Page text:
"Stress tests" to be kept secret. Selling might escalate if results were public.

Discussion in 'Economics' started by wilburbear, Apr 9, 2009.

  1. If I didn't click on that link and see the actual, real title myself, I'd have though it was a spoof from The Onion or something:

    U.S. Treasury asking banks keep quiet on stress tests
    Thu Apr 9, 2009 10:19pm EDT


    By Karey Wutkowski

    WASHINGTON (Reuters) -
    The U.S. Treasury Department is asking banks not to mention the regulatory "stress tests" as part of their first-quarter earnings results, according to a source familiar with government discussions...
  2. So much for "transparency".
    What a joke!
  3. Goldman Sachs plans to report first-quarter earnings April 14,

    followed by JPMorgan Chase & Co. on April 16.

    Citigroup reports April 17, and

    Morgan Stanley announces April 21. All four banks are based in New York.

    Treasury Assisted Recycling Program
  4. Word of the day: Notlüge
    Posted by Tracy Alloway on Apr 07 09:09.

    Wiktionary - Notluge


    You can add this to other pieces of European languages that have gained utility in the fiscal crisis, like Anstalslast and Herannakoord.

    The term ‘Notlüge’ equates to a ‘white lie’ in English, but its literal translation is ‘emergency lie’ — and there seem to be a lot of those nowadays.

    Witness, for instance, this quote from Eugene Ludwig, CEO of Promontory Financial Group, an advisory service for (duh) financials, in the Wall Street Journal.
    “I think serious efforts will be made to respect the confidential nature of the [US bank stress] test and its results,” he said, but added that “there is a real danger that the results of the stress test are uncovered and this roils the markets.”

    We’re sure it would. CLSA analyst Mike Mayo effectively did his own stress test yesterday afternoon, forecasting loan losses to exceed the level of the Great Depression, and the market promptly ended its rally. Independent analyst Meredith Whitney has also found the banks wanting, unable to deal with rising unemployment.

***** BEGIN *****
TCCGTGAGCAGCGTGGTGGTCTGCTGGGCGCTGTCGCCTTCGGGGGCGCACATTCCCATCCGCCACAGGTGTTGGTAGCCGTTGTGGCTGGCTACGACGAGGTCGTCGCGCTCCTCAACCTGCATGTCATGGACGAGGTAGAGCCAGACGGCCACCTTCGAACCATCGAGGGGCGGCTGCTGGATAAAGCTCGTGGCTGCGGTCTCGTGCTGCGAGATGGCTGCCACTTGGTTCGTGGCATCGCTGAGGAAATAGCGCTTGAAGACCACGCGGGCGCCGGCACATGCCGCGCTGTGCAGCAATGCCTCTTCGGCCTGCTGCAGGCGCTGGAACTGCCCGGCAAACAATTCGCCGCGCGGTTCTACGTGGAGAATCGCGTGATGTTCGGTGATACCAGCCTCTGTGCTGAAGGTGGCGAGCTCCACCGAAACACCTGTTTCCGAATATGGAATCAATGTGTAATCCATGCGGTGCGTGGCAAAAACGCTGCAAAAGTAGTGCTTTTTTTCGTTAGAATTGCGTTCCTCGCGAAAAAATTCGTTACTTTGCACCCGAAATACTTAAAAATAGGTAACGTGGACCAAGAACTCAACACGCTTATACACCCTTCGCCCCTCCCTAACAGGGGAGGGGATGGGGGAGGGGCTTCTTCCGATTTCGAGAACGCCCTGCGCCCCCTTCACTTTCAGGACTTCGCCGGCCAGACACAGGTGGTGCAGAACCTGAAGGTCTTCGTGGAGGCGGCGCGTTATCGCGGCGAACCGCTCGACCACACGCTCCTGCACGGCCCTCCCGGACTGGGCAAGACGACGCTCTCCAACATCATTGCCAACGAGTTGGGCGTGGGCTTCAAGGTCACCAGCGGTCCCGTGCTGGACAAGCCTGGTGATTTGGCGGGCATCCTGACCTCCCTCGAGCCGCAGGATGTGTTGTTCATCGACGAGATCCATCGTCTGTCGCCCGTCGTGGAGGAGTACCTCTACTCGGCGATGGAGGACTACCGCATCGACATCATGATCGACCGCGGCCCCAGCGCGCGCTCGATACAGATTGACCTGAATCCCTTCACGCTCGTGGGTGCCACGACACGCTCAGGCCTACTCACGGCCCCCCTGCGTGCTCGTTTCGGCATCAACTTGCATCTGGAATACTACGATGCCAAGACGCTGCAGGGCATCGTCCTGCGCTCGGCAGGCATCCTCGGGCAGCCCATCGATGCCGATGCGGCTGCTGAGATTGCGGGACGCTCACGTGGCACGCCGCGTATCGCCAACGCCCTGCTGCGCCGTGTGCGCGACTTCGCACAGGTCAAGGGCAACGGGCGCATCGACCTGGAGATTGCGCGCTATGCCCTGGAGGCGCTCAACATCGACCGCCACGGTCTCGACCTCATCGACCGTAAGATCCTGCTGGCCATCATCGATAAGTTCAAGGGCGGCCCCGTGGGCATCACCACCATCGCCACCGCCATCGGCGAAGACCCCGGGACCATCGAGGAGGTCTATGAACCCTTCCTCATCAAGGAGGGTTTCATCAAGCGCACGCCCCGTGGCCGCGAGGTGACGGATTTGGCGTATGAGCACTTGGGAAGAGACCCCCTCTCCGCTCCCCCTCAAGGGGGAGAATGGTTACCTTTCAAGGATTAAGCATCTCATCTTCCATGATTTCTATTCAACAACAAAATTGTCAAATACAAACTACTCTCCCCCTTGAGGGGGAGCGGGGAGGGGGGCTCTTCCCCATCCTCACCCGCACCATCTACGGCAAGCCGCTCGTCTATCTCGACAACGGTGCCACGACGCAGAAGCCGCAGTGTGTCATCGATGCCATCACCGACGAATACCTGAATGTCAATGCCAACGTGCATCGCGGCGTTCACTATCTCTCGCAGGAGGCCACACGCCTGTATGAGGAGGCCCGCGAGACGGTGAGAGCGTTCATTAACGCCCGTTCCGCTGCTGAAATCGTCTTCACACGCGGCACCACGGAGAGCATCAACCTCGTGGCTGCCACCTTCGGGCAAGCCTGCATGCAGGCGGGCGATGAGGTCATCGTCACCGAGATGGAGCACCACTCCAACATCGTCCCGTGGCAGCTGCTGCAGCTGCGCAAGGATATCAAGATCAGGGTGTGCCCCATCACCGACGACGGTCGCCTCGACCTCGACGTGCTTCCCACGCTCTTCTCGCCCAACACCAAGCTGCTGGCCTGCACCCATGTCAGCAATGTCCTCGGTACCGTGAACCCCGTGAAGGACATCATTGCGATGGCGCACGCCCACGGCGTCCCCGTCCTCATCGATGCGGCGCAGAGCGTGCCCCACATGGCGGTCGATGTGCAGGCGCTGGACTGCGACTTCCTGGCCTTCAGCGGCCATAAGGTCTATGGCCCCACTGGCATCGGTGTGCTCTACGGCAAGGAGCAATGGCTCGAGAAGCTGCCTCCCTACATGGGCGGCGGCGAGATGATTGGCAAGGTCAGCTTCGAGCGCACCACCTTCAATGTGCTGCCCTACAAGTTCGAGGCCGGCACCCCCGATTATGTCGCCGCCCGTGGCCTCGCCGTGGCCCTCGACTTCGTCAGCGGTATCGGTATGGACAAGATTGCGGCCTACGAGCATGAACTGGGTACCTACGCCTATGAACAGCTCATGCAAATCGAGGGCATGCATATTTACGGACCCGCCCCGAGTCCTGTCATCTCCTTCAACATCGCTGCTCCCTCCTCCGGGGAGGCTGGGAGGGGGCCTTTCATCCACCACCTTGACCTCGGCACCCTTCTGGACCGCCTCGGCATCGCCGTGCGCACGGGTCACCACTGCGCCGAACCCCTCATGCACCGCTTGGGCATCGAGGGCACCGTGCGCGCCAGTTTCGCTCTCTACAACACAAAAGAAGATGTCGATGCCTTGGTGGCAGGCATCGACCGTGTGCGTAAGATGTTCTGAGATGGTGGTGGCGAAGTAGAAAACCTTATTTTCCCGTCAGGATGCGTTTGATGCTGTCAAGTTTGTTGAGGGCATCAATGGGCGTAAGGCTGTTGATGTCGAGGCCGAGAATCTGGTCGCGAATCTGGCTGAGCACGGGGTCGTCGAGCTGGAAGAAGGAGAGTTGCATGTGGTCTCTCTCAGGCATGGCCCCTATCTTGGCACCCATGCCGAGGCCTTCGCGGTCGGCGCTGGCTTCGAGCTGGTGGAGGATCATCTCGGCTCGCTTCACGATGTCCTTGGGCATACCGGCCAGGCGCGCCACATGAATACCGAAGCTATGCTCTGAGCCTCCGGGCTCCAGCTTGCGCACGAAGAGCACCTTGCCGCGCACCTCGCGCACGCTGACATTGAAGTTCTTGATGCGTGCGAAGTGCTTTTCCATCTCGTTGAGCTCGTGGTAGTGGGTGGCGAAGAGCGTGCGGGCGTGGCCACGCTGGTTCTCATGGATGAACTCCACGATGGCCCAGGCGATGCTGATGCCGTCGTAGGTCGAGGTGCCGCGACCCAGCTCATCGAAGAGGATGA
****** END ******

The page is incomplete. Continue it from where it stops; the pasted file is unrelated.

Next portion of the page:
Meanwhile, the Wall Street Journal reports that US government officials are meeting early this week to discuss how to ‘analyse the results’ of the stress tests being conducted on the country’s 19 biggest banks. We think this basically equates to a debate about how (or whether) to publicise the results of the tests. Whether to go for the potentially market-damaging truth or tell a Notlüge.

    Of course, you could go a bit further, as others like former bank regulator William Black have, and say the stress tests themselves are one big Notlüge. They’re too weak to tell us anything of value, they’ve been designed “to fool us” — Black’s words.

    Chalk those up with the changes to accounting standards of last week and obfuscation, or its German equivalent, is a running theme. Back to the WSJ:

    At this week’s meetings on the stress tests, regulators also are expected to discuss how new changes to accounting rules might affect each bank’s performance in the tests. The Federal Accounting Standards Board [sic] voted last week to make it easier for banks in some cases to limit losses on assets they don’t intend to sell. Some government officials think this could significantly improve some banks’ condition on paper.
  5. Great Post.

  6. Just the way they've gone about this, and now with the *hint* *hint* *wink* *wink* of this, does anyone really doubt that the banks are even in far worse shape than even the most bearish among us suspected?

    It just keeps getting worse and worse.

    You can fool all of the people some of the time, and you fool some of the people all of the time, but you can't fool all of the people all of the time.

    Not even sheeple people.
  7. #10     Apr 10, 2009